Resolved, that the Chickahominy Indians ought to have and enjoy the same priviledges and immunities ye Pamunkey Indians doe.
Resolved, that according to the Articles of Peace, May 29, 1677, the Chickahominy Indians have their land laid out in Pamunkey Neck between the two Herring Creeks.
Resolved, that all other Indians in amity with and tributary to this Government have land laid out for them according to those Articles of Peace, in the same place they live in, when they make suite for the same, provided it be not Patent Land.
Secretary's fees for Patents ordered to be paid by the Patentees.
Resolved, that in all cases where the Commissioners for examining the claims and titles to land in Pamunkey Neck and on the south side the Blackwater Swamp, in their several Courts have ordered surveys, and those surveys are not done, the surveyors do notwithstanding pursue the said orders, and return them wth. the surveys thereupon made to the Secretary's Office for Patents to be issued according to the same.
Resolved, that the Surveyor of Surry County, do, as ordered by the Commissioners, survey and lay out for Thomas Harrison and John Scott 1,700 acres, according to an entry made April 21, 1693.
Resolved, that the Courts appointed to examine the Claims and titles to and in Pamunkey Neck and on the South side Blackwater Swamp be henceforth discontinued.
Resolved, that it will conduce much to the advancement of H.M. interest and the good of this Colony that the lands in Pamunkey Neck and on the south side Blackwater Swamp be laid open, so as H.M. subjects may have liberty to take up and patent the same, and therefore that an humble Address be made to H.E. to give such liberty, when he shall think most convenient.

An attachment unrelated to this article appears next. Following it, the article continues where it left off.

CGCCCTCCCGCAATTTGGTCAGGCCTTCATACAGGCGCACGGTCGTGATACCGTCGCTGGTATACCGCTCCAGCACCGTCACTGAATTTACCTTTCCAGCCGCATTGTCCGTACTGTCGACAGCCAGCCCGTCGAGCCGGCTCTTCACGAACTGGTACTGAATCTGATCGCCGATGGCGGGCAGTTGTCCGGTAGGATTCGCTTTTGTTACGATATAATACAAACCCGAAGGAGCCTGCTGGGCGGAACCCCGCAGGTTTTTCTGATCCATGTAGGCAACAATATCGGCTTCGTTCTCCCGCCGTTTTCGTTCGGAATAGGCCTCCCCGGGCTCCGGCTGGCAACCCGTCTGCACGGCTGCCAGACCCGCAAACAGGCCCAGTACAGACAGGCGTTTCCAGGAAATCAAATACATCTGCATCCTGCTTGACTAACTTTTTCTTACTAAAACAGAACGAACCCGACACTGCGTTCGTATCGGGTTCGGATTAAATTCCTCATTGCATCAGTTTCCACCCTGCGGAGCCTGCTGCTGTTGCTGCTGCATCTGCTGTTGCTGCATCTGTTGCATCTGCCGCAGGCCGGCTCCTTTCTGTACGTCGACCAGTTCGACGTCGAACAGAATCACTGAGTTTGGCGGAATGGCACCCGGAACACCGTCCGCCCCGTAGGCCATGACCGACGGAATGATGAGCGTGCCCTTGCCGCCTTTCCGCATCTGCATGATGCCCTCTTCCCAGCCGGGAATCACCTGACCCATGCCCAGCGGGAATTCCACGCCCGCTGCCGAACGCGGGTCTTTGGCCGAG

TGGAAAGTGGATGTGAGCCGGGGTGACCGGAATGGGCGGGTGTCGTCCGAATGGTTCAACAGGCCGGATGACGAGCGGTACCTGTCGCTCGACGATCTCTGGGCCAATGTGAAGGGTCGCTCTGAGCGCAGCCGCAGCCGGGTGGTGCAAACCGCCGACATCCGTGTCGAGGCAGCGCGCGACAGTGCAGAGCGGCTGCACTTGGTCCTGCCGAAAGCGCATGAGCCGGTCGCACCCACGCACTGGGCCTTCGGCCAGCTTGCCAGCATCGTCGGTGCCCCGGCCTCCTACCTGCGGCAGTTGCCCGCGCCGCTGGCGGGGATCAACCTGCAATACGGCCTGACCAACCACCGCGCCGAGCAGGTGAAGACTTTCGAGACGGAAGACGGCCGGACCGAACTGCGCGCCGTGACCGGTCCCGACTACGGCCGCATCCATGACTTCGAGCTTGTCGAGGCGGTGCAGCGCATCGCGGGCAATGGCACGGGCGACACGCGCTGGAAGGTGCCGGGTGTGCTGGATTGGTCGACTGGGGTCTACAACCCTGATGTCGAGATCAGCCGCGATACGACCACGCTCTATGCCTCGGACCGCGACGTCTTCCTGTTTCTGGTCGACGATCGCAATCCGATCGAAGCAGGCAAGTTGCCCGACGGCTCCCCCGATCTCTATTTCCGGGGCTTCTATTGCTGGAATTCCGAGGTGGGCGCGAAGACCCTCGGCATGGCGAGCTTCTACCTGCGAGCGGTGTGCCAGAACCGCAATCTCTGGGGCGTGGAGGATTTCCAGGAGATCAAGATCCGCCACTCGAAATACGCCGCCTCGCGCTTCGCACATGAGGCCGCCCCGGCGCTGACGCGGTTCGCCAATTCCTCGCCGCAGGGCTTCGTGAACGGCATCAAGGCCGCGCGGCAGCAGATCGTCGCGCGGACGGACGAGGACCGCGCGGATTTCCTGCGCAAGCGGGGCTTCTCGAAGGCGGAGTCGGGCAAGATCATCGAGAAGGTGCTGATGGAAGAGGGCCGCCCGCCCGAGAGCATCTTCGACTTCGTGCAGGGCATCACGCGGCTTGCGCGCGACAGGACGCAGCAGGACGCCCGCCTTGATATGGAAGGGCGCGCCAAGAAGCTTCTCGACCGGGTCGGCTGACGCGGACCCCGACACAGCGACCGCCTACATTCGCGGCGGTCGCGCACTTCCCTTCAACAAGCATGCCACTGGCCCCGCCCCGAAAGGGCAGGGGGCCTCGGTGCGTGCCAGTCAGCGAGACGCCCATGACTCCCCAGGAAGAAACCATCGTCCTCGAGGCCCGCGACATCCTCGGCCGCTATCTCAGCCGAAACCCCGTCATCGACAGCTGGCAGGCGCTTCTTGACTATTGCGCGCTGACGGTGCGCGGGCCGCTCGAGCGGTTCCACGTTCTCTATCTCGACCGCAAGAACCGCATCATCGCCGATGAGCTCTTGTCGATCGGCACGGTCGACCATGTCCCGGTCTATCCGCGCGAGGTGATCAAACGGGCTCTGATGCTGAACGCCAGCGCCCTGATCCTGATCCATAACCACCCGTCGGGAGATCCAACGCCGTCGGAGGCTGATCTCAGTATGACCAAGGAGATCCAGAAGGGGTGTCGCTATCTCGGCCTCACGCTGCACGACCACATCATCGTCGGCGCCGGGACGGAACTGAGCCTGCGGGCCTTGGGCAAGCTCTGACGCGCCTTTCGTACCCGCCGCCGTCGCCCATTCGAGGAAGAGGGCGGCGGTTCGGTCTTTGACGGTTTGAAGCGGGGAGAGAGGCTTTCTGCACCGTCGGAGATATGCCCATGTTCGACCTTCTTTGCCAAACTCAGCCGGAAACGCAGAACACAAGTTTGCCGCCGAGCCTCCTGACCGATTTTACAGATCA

Mr. Robert Beverley's claims referred.
Bill ordered to be prepared for quieting the possessions of the several persons seated within the bounds of the land laid out for the Pamunkey Indians.
Resolved, that the Chickahominy Indians ought, after their land is laid out, actually to live upon the same.
Resolved, that Edward Jennings and the other persons wch. petition with him, by vertue of an order of Council, Oct., 1686, have a preferable right to all the land mentioned therein wch. shall not be included within the bounds of the land to be laid out for the Chickahominy Indians.
Resolved, that Edward Jennings, by vertue of a patent June 6, 1699, for 570 acres adjoining on the Lower Herring Creek in Pamunkey Neck, and 200 acres adjacent thereunto, hath a good right to both, and that therefore no patents be issued upon the surveys made by Benj. Arnold and John Hurt for any lands contained within the bounds of the aforesaid Patents. Whereas Mr. John Buckner doth petition for a patent for 6,160 acres in Pamunkey Neck within the bounds of a deed made by the Chickahominy Indians to Roger Mallory decd., Sept. 20, 1695, he having purchased the right wch. Roger, Tho. and Cha. Mallory, his sons, have in the same, and whereas Mr. Chicheley Corbin Thacker lays claim to part of the same, resolved that the land be divided into two equal parts, and that Mr. Buckner have choice of one, and that Mr. Thacker have the other.
Petition of Tho. Parker and Tho. Megehey, concerning lands in Pamunkey Neck leased by the Pamunkey Indians, rejected.
Petition of Edward Huckstep etc. rejected.
Petition of Edward Bell rejected.
Jno. Rand allowed 2,000lb. of tobacco for keeping the Council Chamber door. [C.O. 5, 1408. pp. 221–237.]
Sept. 4. 829. Minutes of Council in Assembly of Virginia. Several petitions referred to the Burgesses.
Bill concerning the Militia, sent up, was read the first time.